In the year 2010, the economy produces 100 loaves of bread that sell for $2 each. In the year 2011, the economy produces 200 loaves of bread that sell for $3 each. By what percentage does nominal...
In the year 2010, the economy produces 100 loaves of bread that sell for $2 each. In the year 2011, the economy produces 200 loaves of bread that sell for $3 each. By what percentage does nominal GDP rise between 2010 and 2011?
In order to find the percent change in nominal GDP between these two years, we will first have to determine what the nominal GDP was for each year.
Nominal GDP is found by determining the market value of all final products that are produced within a given country in a given year. Basically, you determine GDP by multiplying the number of products made by their price. In a real economy, this is very complex. However, in the example given here, the economy only produces one product so the calculation is easy.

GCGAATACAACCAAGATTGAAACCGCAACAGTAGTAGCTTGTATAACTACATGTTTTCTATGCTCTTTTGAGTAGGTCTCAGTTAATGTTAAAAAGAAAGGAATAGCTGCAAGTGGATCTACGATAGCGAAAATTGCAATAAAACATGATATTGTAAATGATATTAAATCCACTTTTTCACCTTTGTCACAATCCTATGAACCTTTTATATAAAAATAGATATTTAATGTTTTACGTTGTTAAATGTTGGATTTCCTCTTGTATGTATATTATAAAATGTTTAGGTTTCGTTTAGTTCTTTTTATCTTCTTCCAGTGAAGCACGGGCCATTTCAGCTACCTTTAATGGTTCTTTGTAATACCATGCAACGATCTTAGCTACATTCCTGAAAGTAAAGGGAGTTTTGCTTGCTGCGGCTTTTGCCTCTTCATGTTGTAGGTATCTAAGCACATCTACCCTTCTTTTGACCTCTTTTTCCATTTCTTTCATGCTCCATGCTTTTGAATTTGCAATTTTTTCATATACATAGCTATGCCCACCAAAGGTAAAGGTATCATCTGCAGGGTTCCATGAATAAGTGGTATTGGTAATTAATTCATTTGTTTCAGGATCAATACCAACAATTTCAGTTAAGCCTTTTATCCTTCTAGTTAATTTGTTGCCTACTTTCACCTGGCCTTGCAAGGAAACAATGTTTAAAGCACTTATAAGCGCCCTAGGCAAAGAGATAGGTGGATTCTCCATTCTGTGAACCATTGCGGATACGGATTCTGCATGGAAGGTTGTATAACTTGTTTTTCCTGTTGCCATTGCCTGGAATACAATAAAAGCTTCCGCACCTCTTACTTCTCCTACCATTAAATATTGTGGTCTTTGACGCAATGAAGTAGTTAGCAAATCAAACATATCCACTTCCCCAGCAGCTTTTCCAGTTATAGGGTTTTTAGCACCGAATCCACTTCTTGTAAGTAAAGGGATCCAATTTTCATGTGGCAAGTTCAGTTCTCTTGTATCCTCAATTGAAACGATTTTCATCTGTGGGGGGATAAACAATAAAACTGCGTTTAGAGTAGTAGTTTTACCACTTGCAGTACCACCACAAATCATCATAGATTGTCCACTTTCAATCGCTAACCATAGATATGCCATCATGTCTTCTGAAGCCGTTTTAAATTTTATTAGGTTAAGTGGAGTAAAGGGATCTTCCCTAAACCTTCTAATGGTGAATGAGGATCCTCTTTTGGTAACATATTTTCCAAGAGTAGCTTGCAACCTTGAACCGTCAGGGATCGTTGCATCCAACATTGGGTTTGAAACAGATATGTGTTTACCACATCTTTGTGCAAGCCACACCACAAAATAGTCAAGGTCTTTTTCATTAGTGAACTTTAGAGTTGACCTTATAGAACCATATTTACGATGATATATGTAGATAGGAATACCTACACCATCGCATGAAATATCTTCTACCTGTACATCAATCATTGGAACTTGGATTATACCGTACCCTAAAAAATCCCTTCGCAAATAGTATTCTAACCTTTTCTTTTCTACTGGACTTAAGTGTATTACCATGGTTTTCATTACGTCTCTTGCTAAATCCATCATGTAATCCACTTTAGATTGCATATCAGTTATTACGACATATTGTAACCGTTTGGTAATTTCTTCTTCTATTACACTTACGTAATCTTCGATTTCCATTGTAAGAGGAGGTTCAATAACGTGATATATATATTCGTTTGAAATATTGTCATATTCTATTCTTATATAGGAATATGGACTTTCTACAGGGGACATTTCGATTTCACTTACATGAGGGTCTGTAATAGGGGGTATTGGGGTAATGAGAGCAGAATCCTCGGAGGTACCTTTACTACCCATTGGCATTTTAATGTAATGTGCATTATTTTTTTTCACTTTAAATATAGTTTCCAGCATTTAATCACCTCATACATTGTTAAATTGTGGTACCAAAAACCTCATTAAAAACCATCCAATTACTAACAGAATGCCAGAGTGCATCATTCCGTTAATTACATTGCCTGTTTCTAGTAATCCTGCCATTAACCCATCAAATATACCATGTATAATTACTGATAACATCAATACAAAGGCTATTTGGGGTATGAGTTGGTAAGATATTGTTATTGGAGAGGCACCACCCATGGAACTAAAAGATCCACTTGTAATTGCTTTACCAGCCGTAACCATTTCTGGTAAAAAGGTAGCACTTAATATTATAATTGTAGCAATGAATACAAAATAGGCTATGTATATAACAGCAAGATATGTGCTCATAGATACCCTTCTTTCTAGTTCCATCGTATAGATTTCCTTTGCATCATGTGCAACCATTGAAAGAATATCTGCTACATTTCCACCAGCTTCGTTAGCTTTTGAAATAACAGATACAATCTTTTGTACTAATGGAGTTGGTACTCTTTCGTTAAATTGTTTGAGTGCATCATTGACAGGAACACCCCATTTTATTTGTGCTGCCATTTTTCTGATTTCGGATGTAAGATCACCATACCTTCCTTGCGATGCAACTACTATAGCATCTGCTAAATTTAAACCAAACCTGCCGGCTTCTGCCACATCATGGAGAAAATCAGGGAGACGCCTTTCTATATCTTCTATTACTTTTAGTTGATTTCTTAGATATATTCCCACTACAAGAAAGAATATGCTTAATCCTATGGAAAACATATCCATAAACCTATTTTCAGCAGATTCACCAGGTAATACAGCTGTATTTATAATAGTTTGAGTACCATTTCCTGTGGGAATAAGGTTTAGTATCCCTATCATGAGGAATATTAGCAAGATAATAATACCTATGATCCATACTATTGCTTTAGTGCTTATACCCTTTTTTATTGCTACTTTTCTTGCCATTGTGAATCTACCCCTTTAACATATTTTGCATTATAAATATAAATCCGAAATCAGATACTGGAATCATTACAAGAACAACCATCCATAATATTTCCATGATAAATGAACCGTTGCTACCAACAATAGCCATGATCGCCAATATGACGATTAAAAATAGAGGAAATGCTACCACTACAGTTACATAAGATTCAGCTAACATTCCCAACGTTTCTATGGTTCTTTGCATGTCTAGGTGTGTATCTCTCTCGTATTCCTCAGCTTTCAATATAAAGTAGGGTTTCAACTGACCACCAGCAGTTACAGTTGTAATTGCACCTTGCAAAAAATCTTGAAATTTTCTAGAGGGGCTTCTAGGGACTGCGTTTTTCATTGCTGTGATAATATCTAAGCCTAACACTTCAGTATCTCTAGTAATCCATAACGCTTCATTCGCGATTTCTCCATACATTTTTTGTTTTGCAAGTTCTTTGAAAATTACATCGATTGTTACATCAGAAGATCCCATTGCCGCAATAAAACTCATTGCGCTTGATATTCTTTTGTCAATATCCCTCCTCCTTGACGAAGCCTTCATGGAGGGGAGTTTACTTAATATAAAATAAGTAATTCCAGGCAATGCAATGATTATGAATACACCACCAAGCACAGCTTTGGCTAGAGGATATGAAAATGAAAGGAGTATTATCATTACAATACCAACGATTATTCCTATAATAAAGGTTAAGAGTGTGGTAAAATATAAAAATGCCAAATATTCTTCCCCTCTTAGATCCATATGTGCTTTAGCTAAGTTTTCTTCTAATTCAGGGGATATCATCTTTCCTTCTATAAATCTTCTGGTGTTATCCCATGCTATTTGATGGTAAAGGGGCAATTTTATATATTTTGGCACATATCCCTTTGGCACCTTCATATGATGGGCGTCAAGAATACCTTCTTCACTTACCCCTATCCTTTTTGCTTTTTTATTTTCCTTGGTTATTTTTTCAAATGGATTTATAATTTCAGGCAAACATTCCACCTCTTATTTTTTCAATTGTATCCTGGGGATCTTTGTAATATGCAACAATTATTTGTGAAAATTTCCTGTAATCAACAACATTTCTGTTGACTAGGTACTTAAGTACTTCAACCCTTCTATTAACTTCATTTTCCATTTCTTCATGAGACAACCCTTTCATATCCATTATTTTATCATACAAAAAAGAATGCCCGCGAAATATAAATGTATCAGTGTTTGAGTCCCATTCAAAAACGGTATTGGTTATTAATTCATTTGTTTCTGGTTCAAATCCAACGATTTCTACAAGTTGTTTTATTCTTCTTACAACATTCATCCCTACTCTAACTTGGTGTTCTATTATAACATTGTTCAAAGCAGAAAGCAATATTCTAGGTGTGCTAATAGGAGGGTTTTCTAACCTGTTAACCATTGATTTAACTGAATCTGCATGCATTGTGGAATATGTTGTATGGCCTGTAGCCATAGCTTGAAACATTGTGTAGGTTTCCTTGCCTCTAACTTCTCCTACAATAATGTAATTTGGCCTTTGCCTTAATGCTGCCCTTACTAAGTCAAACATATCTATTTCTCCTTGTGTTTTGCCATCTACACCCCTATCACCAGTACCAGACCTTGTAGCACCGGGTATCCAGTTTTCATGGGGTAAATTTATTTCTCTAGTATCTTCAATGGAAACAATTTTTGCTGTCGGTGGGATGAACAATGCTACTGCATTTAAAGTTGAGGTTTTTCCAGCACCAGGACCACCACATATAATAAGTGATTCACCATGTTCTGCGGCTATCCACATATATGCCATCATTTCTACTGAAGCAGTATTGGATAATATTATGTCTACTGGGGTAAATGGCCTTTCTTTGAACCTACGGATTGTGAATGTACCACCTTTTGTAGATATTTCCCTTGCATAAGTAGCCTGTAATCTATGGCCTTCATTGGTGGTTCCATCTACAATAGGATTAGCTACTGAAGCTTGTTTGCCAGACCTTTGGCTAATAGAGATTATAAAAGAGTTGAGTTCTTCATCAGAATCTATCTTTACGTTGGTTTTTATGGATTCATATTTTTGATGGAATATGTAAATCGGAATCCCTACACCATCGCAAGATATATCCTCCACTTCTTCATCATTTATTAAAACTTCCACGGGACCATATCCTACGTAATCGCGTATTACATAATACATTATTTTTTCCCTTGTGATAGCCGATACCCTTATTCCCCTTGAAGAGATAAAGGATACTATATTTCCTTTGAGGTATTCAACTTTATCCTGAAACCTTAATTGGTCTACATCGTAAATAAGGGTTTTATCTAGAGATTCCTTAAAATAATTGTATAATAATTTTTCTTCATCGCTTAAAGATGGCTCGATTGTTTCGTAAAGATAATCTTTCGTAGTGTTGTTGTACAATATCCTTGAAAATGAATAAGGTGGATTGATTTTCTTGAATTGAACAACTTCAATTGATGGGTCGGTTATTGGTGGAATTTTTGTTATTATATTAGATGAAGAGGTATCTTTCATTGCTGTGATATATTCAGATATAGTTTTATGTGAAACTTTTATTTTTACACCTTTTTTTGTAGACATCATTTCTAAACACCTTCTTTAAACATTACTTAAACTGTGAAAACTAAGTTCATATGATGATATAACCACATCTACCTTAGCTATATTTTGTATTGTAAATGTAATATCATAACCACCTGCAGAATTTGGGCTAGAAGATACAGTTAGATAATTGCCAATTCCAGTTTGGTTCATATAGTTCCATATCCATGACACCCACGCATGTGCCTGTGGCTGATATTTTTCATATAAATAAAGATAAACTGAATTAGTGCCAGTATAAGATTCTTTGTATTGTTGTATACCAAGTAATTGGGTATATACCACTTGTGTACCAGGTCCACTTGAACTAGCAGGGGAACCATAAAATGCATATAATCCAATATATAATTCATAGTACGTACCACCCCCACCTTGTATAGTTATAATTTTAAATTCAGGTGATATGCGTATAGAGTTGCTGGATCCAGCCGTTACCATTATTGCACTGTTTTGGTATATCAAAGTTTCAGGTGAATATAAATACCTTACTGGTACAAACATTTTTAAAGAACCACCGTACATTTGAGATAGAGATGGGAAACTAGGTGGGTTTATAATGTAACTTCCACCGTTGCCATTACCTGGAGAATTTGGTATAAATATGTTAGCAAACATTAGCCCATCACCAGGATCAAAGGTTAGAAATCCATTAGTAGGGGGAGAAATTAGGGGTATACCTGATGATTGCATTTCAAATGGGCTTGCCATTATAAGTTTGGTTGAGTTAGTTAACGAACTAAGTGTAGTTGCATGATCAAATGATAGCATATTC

In 2010, the economy made 100 loaves of bread that sold for $2 each. This means that the nominal GDP for that year was $200 (2*100). In 2011, the economy made 200 loaves and the price rose to $3. Therefore, the nominal GDP was $600 (3*200).
What this tells us is that nominal GDP tripled between 2010 and 2011. Now let us find the percent change. The formula for percent change is (new value - old value)/old value. In this case, that would be (2011 GDP – 2010 GDP)/2010 GDP. Plugging the numbers in, that would be
(600 – 200)/200 = 400/200 = 2.
We convert that into a percentage by multiplying by 100.
This means that the change in nominal GDP from 2010 to 2011 was 200%.